9. bigjnyc macrumors 601

    bigjnyc

    Joined:
    Apr 10, 2008
    #9
    my initial back up was 65GB i was doing it via wireless last night and it was taking a really long time so i just left it running and went to sleep. it was done in the morning when i got up so i dont know how long it took.
     
  10. eRondeau macrumors 6502a

    eRondeau

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    Canada's South Coast
    #10
    It's not simply a matter of "doing the math". OS X Leopard has somewhere around 700,000 (nearly three-quarters of a million!) different files, in tens of thousands of directories. Each time you need to back-up a directory, it's got to make several different reads/writes in order to update the hard disk's look-up tables. So yeah while a single 40GB file would probably copy in about an hour -- 40,000 1MB files would take considerably longer. And note that's got absolutely nothing to do with your connection speed, be it wireless or gigabit or 800/400 FireWire. In this case, you're quite literally waiting for the write disk to keep up. :apple:
     
  11. SDDave2007 macrumors regular

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    Apr 12, 2007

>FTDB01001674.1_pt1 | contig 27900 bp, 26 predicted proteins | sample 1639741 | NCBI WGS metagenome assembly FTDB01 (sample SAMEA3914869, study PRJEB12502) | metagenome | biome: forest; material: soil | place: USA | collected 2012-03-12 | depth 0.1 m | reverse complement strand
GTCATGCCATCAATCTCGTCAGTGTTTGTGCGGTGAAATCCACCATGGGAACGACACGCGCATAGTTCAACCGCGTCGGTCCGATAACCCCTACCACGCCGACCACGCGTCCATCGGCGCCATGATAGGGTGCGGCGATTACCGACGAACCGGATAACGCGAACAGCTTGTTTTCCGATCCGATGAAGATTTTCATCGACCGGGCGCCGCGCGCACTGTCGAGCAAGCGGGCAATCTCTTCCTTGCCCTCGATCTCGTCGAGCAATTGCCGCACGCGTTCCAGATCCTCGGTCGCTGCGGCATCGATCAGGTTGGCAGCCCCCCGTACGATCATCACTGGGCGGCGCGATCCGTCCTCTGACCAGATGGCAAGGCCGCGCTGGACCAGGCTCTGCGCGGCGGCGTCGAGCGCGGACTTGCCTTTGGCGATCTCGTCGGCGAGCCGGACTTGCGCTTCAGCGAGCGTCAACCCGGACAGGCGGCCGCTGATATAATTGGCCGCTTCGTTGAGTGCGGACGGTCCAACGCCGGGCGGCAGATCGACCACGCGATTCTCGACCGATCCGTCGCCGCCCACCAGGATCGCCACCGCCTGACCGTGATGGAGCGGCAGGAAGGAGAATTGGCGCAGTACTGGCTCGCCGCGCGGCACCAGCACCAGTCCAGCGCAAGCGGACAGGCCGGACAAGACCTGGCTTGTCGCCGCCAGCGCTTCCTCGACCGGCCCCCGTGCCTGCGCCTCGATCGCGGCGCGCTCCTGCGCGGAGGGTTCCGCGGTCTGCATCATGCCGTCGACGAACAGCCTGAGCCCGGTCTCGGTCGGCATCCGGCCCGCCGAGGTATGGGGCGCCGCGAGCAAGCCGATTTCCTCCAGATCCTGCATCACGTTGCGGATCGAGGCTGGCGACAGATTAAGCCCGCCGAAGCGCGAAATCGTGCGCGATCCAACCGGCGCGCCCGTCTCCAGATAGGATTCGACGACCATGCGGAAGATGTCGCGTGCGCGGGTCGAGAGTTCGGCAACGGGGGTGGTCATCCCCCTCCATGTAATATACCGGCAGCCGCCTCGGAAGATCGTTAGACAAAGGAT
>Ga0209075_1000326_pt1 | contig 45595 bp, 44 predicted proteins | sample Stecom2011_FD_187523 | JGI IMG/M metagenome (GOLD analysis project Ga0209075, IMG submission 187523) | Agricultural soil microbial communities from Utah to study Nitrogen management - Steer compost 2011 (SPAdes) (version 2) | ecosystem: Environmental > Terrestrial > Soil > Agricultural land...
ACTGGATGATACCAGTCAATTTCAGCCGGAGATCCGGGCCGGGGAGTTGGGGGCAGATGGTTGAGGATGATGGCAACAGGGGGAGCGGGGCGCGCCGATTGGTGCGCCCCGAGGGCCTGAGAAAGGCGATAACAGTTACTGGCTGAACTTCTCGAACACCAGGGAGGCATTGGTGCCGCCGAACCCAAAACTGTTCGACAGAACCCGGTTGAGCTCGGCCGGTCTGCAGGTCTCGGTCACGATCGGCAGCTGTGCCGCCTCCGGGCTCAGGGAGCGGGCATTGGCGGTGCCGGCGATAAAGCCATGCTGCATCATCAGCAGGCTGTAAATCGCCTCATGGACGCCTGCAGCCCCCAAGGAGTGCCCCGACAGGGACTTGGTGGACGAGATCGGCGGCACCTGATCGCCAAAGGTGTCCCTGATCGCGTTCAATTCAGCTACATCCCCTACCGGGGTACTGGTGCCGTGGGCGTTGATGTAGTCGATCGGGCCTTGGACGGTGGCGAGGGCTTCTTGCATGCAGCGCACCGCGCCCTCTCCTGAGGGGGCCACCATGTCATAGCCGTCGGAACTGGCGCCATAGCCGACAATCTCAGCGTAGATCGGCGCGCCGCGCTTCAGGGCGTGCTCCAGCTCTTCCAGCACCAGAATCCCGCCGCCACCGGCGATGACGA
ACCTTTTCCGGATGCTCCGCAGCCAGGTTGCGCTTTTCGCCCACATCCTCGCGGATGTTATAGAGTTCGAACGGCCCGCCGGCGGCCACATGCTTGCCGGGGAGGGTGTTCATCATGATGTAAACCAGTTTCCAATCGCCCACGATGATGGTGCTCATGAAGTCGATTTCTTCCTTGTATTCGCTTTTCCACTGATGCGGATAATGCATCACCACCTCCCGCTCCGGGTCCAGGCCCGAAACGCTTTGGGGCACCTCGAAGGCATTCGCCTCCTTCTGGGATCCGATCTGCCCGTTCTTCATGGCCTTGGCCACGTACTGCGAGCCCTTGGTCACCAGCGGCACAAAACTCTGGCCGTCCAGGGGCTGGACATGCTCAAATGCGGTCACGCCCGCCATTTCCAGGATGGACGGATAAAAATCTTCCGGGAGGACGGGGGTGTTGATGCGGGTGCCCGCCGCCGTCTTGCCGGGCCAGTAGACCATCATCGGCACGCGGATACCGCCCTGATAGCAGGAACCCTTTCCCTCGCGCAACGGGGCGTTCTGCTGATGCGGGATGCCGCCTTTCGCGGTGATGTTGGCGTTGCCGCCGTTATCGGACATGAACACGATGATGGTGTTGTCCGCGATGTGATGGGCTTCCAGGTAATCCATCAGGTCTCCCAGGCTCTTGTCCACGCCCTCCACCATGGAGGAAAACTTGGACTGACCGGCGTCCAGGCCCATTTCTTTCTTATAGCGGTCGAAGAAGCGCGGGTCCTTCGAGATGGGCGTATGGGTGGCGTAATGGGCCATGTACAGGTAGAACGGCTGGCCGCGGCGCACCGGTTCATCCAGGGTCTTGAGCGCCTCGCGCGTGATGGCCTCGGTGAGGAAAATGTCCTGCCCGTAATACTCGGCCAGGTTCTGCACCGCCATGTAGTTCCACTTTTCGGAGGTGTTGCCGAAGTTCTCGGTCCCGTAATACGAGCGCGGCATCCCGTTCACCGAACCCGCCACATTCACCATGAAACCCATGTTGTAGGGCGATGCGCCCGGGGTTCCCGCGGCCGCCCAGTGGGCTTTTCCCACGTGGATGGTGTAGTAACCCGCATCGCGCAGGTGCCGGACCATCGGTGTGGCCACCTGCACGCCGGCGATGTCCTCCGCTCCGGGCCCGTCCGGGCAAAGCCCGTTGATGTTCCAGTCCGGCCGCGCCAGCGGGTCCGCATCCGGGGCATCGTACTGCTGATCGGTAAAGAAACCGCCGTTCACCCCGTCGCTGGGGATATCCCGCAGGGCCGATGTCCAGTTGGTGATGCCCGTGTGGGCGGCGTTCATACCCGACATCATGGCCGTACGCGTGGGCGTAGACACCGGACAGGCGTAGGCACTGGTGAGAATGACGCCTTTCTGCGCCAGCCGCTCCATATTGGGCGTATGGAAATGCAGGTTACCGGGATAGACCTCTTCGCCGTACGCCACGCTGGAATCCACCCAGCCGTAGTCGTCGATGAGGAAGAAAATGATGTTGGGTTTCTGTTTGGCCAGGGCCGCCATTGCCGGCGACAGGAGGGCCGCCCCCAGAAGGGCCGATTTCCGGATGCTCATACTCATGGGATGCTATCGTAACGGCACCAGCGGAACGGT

#11
    The times mentioned in these posts are all in line with reality. Ethernet/FW/Serial you name it... does NOT transmits one byte down the wire for one byte of data on your disk. It makes packets with sometimes quite large wrappers.... plus Time Machine needs to scan and analyze your disk to decide how to organize the backup... then needs to parse the recieved data into the proper places...

    My first backup took multiple hours.... subsequent ones take from 5 seconds to 10 minutes depending on what I did in the previous hour.

    So not to worry.. your Time Machine/Time Capsule is working just fine.
     
  12. netnothing macrumors 68040

    netnothing

    Joined:
    Mar 13, 2007
    Location:
    NH
    #12
    Also, if your computer has Gigbit ethernet network ports, then make sure the cable you are using is Cat5e or Cat6. This way you'll get the 1Gbit/s speeds as opposed to the 100Mbit/s speeds.

    You can check by going to the Network Utility in the Utilities folder to see what speed you are connected at.

    I had an older cable, and when I got the TC, I used it to plug my new MacBook in. It only showed the 100Mbit/s speeds. I replaced it with a Cat5e cable, and it switched over to 1Gbit/s.

    -Kevin
     
  13. Sesshi macrumors G3

    Sesshi

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    #13
    Switching between DAS mode and NAS mode requires additional processing junk, which means more money. It's not a design flaw - it's a fairly typical approach on low cost NAS's. Faster NAS's offer speeds slightly more in line with what you'd expect with Gigabit, but they also cost considerably more because they're almost PC's.

    Whatever people above tell you, the facts are that the TC transfers data in line with budget NAS's - look here, and put your finger slightly below the middle of the chart - and that's roughly where the TC falls.